Trust in native advertising: The neuroscience behind the processing of branded content

Beth Egan, Leanne M Hirshfield, Mark R. Costa, Noah Buntain

Research output: Contribution to journalArticle

Abstract

Native advertising seeks to bypass consumer avoidance behaviour by integrating with sponsored content. While such advertisements are more likely to be seen and remembered, they may also increase viewer feelings of betrayal. Self-report surveys make it unclear when this sense of betrayal occurs, especially for applications of branded content, such as sponsored television. Using functional near-infrared spectroscopy, this study compared viewer reactions to a branded talk-show segment versus an unbranded control. Results of the pilot study suggest specific regions of the brain correlate with viewer feelings of distrust and negative emotion regulation that can be measured in real time. Implications for researchers and the advertising industry are included.

Original languageEnglish (US)
Pages (from-to)259-272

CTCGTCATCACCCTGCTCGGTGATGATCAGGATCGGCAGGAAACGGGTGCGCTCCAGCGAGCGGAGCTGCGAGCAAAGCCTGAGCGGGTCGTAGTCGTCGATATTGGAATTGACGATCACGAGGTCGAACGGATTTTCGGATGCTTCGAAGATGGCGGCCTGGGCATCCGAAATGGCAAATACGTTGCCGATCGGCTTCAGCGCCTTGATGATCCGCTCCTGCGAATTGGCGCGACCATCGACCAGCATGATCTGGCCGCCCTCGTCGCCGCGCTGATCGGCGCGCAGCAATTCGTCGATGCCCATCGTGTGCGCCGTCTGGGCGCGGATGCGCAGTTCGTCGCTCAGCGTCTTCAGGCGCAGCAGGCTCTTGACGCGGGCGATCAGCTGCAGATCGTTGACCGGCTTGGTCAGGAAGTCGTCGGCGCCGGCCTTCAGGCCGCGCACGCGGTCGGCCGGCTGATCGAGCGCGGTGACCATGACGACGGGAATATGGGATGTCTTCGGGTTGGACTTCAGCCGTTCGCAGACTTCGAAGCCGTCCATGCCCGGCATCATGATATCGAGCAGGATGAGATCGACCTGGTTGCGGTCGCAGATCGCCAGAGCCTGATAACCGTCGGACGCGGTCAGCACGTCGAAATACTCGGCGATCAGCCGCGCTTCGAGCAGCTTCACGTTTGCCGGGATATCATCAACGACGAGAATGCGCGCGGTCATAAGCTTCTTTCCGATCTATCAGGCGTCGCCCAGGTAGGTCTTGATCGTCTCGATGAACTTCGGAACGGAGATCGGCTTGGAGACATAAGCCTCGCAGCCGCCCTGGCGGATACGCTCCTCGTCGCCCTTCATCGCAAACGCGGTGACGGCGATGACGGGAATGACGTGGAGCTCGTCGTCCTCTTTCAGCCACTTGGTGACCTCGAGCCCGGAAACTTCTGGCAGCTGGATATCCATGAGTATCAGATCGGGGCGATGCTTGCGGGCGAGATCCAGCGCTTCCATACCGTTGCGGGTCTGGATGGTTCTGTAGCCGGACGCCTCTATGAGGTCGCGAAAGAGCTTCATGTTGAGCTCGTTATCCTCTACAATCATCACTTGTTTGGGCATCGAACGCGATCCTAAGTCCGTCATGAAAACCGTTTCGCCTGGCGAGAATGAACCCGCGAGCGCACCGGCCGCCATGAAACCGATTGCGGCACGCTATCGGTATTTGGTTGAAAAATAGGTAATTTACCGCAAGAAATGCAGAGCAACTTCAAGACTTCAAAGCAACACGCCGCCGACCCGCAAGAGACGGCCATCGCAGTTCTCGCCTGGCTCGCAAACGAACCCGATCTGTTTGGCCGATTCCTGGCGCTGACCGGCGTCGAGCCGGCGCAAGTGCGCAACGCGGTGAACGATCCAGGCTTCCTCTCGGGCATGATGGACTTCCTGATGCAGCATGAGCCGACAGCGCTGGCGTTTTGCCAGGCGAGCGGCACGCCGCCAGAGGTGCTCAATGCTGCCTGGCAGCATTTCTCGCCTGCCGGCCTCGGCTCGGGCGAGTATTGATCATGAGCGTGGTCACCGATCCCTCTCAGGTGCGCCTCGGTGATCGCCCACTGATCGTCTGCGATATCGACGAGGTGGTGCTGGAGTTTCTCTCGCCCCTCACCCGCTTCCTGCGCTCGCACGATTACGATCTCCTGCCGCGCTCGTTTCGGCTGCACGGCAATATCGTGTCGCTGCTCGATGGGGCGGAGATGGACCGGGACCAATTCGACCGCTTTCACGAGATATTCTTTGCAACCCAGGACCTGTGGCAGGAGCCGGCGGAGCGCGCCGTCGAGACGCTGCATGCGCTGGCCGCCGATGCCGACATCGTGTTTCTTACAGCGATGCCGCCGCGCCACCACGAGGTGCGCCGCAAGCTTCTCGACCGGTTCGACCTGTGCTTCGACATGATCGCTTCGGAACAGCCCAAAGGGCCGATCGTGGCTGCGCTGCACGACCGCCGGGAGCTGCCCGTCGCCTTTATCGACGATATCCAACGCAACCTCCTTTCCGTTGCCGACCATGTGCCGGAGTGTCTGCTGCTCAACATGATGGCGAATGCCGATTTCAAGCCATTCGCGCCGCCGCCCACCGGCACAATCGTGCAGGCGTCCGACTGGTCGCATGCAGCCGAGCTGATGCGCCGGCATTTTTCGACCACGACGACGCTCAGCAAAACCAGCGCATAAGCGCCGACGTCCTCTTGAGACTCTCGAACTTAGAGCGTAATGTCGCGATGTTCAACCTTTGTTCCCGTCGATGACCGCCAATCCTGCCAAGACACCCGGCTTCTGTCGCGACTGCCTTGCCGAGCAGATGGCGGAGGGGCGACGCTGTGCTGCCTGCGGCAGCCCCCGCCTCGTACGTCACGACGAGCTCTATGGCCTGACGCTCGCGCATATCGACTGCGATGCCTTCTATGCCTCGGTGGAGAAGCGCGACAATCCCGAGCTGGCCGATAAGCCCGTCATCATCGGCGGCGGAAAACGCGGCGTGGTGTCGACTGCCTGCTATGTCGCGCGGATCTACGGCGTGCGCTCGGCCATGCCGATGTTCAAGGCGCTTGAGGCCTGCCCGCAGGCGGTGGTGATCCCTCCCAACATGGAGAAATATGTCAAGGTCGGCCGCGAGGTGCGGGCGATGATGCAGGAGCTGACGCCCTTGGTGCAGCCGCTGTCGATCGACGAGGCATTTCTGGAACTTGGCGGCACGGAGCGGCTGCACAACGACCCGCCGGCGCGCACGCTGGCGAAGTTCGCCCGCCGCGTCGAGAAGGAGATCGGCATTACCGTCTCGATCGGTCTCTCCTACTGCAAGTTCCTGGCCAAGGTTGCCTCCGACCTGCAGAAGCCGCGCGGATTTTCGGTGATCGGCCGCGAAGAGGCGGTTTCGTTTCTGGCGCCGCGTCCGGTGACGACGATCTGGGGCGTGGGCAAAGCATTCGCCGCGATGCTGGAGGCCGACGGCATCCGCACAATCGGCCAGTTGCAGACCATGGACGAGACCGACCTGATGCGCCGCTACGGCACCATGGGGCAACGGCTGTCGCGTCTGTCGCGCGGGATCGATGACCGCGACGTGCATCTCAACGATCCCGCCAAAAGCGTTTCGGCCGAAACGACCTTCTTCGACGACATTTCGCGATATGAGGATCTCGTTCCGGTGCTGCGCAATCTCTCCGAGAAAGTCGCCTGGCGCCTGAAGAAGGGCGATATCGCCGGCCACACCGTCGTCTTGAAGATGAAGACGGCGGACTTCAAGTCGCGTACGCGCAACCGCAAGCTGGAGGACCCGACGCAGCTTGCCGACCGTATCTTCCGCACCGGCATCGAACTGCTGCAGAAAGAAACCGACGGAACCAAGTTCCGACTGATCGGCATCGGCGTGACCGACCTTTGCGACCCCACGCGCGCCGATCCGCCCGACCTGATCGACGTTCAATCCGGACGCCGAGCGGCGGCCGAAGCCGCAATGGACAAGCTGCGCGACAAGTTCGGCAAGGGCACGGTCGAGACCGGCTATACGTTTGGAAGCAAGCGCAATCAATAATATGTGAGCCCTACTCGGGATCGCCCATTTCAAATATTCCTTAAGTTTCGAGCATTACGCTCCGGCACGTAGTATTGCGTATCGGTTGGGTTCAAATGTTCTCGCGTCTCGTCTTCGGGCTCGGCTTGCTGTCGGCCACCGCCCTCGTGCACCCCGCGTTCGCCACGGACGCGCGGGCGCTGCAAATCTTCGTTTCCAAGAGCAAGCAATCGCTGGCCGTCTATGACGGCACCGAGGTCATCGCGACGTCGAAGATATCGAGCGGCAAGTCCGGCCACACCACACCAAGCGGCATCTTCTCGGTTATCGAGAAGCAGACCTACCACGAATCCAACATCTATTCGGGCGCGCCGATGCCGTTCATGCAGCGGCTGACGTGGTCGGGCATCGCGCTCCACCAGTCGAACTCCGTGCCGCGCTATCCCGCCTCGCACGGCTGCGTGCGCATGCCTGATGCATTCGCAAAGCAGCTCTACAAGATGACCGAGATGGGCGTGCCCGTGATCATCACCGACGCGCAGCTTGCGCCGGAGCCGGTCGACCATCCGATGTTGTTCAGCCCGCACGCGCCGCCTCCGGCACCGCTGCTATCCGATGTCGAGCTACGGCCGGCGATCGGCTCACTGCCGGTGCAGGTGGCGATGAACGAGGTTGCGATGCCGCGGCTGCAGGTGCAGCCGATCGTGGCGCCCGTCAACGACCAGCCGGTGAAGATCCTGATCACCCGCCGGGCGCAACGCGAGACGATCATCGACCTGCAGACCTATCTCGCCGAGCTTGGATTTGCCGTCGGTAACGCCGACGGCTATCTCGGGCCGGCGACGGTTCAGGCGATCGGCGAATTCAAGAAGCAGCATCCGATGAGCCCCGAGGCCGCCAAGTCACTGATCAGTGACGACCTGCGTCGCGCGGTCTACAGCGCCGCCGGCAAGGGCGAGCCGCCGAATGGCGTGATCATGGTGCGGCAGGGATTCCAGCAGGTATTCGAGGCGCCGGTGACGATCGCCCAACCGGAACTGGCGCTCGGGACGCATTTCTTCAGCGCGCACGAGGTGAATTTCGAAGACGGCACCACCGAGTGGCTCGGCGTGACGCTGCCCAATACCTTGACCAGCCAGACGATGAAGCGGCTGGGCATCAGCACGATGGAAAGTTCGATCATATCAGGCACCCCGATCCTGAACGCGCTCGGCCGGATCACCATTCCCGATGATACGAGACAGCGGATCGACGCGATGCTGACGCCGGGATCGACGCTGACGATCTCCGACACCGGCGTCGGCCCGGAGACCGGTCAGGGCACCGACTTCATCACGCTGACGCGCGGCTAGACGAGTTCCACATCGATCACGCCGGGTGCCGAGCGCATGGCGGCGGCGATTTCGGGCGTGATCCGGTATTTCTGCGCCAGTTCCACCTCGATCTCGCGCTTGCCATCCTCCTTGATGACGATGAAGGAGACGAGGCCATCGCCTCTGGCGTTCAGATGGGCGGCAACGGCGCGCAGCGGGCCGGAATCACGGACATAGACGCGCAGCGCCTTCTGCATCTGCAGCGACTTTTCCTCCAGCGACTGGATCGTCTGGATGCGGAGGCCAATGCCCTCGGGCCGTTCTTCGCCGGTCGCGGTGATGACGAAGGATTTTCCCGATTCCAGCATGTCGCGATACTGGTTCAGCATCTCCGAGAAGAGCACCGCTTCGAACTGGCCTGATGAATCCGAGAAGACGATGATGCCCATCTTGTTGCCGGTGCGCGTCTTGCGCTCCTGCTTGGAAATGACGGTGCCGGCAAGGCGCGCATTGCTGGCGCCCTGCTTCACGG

Number of pages14
JournalJournal of Digital and Social Media Marketing
Volume6
Issue number3
StatePublished - Sep 1 2018

Fingerprint

neurosciences
Marketing
avoidance behavior
advertising industry
Near infrared spectroscopy
consumption behavior
Processing
Television
Brain
television
brain
emotion
Industry
Neuroscience
time
Self-report
Emotion regulation
Correlates
Avoidance
Infrared

Keywords

  • Ad trust
  • Brand attitude
  • Branded content
  • FNIRS
  • Native advertising
  • Psychophysiological research

ASJC Scopus subject areas

  • Marketing
  • Communication

Cite this

Trust in native advertising : The neuroscience behind the processing of branded content. / Egan, Beth; Hirshfield, Leanne M; Costa, Mark R.; Buntain, Noah.

In: Journal of Digital and Social Media Marketing, Vol. 6, No. 3, 01.09.2018, p. 259-272.

Research output: Contribution to journalArticle

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